Defendants contend that the preliminary injunction should be dissolved because the undertaking is legally inadequate with the Porters, in their individual capacities, as personal sureties. They claim that the Porters have not shown that they are able to pay up to $500,000 in the event the defendants prevail on the merits. A trial date has not yet been scheduled, and the parties may not be ready for trial for several months. Therefore, if the defendants then prevail, plaintiff could owe a substantial amount to them. However, at this juncture, dissolving the injunction is inappropriate as a drastic and unnecessary option.
Under this scenario, defendants suggest two alternatives. First, either Samoa Air files a corporate surety bond in the amount of $500,000, or Samoa Air and the Porters deposit with the court funds in this amount or property locally situated of this value. Second, Samoa Air pays into the court registry $8,500 per week. Requiring either a corporate surety bond or a deposit of funds or property is appropriate in view of the prospective lapse of time before trial and defendants’ potential recovery. The weekly payment proposal is likewise reasonable.
The weekly payment suggested is approximately the combined amount that Samoa Air was paying defendants under their several agreements until February 1994. At that time, Samoa Air lowered the weekly payments, unilaterally, from $8,555 to $5,100. It then paid the lower amount until either February or April 1995, at which time Samoa Air stopped making payments altogether. This action arose out of defendants’ immediate reaction to the payment stoppage.
Since the legal status of N711AS and N43SP is the main remaining issue in this matter, the payment schedules for them may be appropriately used to calculate an equitable weekly amount to pay into the court registry. Under the agreements, the amounts payable were $7,395 per month for N711AS and $8,874 per month for N43SP, which together equal $3,754.39 per week, based on a 52 week payment program.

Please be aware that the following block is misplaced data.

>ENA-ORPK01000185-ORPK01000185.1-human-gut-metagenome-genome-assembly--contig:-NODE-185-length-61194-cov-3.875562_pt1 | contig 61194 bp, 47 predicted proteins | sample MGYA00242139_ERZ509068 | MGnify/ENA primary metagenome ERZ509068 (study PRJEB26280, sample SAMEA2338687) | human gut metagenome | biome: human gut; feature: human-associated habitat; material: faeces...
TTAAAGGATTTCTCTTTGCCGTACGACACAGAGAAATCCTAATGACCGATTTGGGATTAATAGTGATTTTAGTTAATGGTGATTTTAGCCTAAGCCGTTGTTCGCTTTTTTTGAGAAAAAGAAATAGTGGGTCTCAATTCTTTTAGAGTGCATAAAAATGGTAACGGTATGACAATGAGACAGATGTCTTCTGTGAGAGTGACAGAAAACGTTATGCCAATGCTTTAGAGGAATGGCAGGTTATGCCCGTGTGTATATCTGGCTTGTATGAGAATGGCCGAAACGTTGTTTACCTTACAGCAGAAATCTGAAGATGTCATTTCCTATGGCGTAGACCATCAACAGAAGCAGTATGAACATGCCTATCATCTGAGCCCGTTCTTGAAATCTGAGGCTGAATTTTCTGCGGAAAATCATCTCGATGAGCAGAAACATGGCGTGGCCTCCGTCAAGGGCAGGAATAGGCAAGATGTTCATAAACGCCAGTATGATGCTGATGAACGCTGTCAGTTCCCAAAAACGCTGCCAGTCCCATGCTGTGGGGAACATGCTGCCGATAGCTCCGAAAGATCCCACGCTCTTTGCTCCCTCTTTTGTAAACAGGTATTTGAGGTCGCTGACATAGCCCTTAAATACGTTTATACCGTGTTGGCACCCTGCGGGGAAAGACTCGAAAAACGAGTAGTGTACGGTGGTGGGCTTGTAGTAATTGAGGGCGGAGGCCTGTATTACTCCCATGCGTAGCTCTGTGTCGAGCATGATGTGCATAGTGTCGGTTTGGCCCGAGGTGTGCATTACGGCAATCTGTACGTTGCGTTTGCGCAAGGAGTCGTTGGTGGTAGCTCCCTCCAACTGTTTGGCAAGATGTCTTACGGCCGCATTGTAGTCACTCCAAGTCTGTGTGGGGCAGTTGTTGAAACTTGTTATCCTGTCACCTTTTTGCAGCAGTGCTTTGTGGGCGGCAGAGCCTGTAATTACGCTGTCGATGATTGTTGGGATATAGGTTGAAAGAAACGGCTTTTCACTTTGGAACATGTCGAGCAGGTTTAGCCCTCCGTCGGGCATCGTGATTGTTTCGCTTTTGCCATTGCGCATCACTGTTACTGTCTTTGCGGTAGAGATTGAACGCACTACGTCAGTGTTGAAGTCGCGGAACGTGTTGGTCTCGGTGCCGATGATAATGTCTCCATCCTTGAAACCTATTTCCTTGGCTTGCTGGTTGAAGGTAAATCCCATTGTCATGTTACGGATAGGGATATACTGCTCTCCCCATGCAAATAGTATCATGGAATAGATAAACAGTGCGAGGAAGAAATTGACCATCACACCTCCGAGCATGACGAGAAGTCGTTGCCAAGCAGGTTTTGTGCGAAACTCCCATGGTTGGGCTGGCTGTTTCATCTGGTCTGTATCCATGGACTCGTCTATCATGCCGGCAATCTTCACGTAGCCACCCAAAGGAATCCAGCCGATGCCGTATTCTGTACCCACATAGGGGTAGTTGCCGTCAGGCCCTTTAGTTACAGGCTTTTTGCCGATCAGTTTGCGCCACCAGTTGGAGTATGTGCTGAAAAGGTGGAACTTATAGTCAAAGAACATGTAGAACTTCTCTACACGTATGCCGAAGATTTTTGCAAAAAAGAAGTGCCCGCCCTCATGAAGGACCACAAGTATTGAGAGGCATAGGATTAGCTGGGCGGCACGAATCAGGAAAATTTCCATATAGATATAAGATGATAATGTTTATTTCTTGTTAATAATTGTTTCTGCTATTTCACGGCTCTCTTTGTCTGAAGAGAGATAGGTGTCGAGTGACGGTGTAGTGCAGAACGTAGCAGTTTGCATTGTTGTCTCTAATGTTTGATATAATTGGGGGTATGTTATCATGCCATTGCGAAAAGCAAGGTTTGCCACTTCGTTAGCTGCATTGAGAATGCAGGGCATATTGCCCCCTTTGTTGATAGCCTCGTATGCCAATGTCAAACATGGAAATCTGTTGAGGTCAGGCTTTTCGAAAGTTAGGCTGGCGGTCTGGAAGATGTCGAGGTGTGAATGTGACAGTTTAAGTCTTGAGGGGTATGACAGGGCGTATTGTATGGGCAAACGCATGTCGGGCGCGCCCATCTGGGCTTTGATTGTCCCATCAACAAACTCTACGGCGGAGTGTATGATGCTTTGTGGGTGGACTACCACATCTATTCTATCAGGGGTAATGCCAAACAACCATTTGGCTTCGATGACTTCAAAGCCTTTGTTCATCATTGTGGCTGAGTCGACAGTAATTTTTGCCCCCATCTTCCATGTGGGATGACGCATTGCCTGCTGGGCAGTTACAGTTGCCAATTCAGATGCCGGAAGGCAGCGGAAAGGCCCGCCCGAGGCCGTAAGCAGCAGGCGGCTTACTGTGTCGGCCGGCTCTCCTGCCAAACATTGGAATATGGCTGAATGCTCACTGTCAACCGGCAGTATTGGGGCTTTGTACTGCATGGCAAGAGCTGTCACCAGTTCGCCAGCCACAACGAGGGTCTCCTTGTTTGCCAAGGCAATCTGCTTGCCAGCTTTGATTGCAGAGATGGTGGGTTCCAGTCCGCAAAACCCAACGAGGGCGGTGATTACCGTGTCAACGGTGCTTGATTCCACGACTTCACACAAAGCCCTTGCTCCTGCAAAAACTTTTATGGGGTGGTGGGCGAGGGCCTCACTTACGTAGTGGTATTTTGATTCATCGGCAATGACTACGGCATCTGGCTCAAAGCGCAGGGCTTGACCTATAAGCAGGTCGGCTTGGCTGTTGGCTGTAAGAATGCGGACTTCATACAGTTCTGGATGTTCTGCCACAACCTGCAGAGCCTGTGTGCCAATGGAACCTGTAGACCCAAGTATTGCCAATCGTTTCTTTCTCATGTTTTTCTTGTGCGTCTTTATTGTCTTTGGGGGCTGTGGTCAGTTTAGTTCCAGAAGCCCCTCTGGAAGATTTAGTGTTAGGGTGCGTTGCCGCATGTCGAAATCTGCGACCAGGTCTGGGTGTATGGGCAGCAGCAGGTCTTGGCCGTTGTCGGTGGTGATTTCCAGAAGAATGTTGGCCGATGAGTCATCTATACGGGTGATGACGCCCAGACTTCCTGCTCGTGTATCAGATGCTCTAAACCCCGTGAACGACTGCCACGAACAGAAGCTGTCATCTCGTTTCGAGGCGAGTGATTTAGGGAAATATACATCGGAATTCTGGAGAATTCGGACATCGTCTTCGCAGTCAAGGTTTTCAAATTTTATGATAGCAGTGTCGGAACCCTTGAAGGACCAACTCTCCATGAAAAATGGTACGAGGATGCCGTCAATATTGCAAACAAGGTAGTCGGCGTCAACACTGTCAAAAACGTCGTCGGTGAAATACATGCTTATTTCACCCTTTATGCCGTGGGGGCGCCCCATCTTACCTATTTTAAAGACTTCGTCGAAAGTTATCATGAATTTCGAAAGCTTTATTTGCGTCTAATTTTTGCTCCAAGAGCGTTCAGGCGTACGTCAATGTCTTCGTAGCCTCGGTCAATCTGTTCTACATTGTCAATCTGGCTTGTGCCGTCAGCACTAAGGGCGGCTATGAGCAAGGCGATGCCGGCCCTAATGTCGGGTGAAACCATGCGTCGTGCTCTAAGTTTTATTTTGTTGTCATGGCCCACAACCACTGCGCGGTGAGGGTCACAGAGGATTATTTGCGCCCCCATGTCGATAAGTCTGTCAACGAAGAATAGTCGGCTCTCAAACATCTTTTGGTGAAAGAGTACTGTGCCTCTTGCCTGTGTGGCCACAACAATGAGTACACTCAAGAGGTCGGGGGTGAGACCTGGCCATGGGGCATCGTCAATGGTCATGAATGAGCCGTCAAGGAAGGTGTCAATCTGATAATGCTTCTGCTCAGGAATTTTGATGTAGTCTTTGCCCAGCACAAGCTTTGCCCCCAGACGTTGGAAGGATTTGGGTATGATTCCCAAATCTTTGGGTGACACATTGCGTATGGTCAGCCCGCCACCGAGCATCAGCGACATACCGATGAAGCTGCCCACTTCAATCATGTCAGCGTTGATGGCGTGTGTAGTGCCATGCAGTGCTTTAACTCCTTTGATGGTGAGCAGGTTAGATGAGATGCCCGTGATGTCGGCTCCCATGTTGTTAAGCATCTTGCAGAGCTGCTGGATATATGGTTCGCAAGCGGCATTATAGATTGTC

We deny defendants’ motion to dissolve the preliminary injunction, but will require Samoa Air to provide additional surety for the undertaking.
The undertaking of $500,000 with the Porters as personal sureties will remain in place. In addition, no later than October 2, 1995, and pending final disposition of this matter or until further order of the court, Samoa Air shall:
(1) file with the clerk of courts a corporate surety bond in the amount of $500,000; or
(2) deposit, or cause either or both of the Porters to deposit, with the clerk of court cash in the sum of $500,000 or one or more pledges of property within American Samoa having a total value of $500,000, or a combination of cash or pledges totaling $500,000; or
(3) file a corporate surety bond and deposit cash and/or pledges of property in the aggregate amount of $500,000 with the clerk of courts; or
(4) pay into court registry $3,750 in cash and the same amount on Monday of each week thereafter.
It is so ordered.
1. In addition to the undertaking, Samoa Air also filed a copy of its certificate of insurance with defendants Pace Aviation, Ltd. and Pal Air, Inc. listed as added loss payees. On May 10, 1995, in chambers, the parties agreed that the continued existence of the temporary restraining order was contingent on Samoa Air’s filing of these two documents.